Monday, February 29, 2016

Hockey scoreboard

What's missing from this picture (of a backyard hockey rink)?

You got it (probably the post title helped too): a scoreboard.
For those not familiar, a traditional one looks like in the photo below (click on it to see it bigger).

It may look simple, but it provides a lot of functionality:
  • display 2-digit home score;
  • display 2-digit visitor score;
  • countdown timer, with the starting time configurable/settable; timer displays mostly minutes and seconds, but under 1 minute, it displays seconds and tenths of a second;
  • stop/resume the countdown;
  • display round/period; number of periods is configurable/user-settable;
  • buzzer sounding at the end of the round, game or on demand;
  • penalty timers for up to four players (that also stop/resume with the main timer);
  • functions as a clock when not used in a game.
The control for the hockey scoreboard is pretty complex too. The control console is usually wired to the scoreboard. Sometimes the console is detachable (brought in to the booth by the score keeper), connected to a cable that plugs in.

An easy and quick way to build a home-made hockey scoreboard is to re-program a dual-display (16 x 64 pixels) Wise Clock 4. The scoreboard should be controlled wirelessly, from a distance of at least 10 meters (which disqualifies infrared remotes and also the most common Bluetooth, "class 2"). Potential solutions for the scoreboard remote control are:
  1. XBee
    • good distance range;
    • not cheap;
    • reliable communication;
    • requires building and programming a remote control device;
    • already hardware-supported by Wise Clock 4 board;
  2. RFM-12
    • good distance range;
    • cheap;
    • reliability probably ok for short messages;
    • requires building and programming a remote control device;
    • uses SPI interface, requiring some hardware hacking;
  3. RF 4-button key fob
    • cheap
    • easy to integrate
    • does not require any software support;
    • reliability at distance greater than 10m (?);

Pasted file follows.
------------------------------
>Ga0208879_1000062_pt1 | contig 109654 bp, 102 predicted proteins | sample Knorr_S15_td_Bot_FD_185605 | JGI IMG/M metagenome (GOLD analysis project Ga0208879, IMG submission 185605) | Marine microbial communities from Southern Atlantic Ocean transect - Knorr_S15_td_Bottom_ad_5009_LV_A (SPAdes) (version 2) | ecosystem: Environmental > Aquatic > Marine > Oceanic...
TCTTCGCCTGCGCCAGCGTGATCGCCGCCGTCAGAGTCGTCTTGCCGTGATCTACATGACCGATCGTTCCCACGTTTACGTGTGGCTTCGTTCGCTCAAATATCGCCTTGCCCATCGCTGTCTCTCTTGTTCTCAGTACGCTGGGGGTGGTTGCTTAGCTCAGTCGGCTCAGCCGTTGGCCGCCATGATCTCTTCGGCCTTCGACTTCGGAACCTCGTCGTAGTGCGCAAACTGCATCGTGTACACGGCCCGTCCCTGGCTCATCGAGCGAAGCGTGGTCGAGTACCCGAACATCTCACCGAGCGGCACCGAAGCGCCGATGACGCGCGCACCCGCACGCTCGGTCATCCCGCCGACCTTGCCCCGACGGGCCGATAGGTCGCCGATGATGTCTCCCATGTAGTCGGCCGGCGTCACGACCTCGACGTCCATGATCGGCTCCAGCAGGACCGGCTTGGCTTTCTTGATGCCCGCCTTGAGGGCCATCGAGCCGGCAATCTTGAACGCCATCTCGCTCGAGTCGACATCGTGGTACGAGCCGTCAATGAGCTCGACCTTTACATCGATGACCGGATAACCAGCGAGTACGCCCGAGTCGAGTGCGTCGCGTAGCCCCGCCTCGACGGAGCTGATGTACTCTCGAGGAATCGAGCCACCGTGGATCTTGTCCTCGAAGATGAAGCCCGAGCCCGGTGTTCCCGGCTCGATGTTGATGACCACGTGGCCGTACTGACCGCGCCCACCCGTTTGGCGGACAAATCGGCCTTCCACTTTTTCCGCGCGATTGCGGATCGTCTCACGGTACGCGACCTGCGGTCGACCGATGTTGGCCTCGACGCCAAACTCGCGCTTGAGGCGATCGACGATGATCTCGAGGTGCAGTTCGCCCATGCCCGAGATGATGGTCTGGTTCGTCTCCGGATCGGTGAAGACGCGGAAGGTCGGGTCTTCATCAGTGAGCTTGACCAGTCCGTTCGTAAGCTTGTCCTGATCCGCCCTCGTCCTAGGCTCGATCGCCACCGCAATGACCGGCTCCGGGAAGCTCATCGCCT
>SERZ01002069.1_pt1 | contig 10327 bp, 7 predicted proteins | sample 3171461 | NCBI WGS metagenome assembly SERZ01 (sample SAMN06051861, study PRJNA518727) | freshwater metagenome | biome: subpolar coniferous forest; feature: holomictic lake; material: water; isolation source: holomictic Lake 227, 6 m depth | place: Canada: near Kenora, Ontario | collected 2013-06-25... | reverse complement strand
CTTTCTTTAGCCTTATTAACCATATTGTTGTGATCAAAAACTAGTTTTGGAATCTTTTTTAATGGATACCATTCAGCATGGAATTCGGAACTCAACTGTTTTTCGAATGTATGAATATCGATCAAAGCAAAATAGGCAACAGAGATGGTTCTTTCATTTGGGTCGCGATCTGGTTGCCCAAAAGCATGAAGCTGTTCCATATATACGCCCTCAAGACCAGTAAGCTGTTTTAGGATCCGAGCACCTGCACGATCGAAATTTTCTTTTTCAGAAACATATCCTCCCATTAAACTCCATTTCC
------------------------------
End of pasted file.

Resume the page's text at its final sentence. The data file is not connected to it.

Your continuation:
• no need to build the remote control;
    • unfortunately limited to only 4 buttons;
  4. WiFi
    • cheap (ESP8266)
    • works as access point; user connects from smart phone or tablet, to access HTML form pages to type/input commands;
    • requires extra coding;
    • no need for extra remote control device (since using phone or tablet);
For the user, the easiest way to control the scoreboard would be by pressing physical buttons (the other, less-friendly, way would be by entering/selecting messages, e.g. "STOP", or "resume").

If using buttons, at least 4 are required to cover the minimum functionality:
  • reset scoreboard - D0;
  • start/stop/resume countdown timer - D1;
  • increment home score - D3;
  • increment visitor score - D2 (available) or D22 (re-routed)
which makes the 3rd solution above (RF 4-button key fob) an easy pick.

This is how the prototype scoreboard works on my desk:

The software is a branch-out of the Wise Clock 4 main software (using the same libraries, classes and functions, but in a separate .ino file). I created a new font (file fontFull.h) for the score digits, defined in a 8x16 matrix.
To add extra features ("clock mode", "chrono mode", message scrolling etc), more buttons/commands would be required on the remote control. Which means that the RF 4-button key fob is barely enough for now, and another solution must be implemented. My next favourite is the RFM-12, a topic for a future post.


  1. Oh sweet! I'm thinking the same thing when I go to soccer games.

    1. It's been years (decades?) since I went to a soccer game. In those times, only the referee knew the time and the score was changed manually, using boards with numbers :)
      I'm actually not kidding.

  2. What about something like this (there is the display only and down on the comments you can find as well the power stage with MOSFETs):

    1. Catalin,
      Really crafty display, also great instructable.
      I'll probably never attempt to build it, since it exceeds my abilities (and time, money and space I would need to allocate for it).
      From the instructable (and the comments) I understand that you need a way to control it? Software or hardware? Do you need a Wise Clock 4 board? (I could send you one as gift.)

    2. Yes, indeed building it was not so simple as I thought in the beginning, now I can do it in a different simpler way. The idea behind was to have such display for some local sport competitions organized by the club I am part of it (amateur sport events). Therefore here are some requirements: have count down (time limit sport events) and count up options, show clock and temperature, have a way to setup and control the display (these days I am working with a ESP8266-07). I'll be happy to get more details about the Wise Clock 4, thank you :)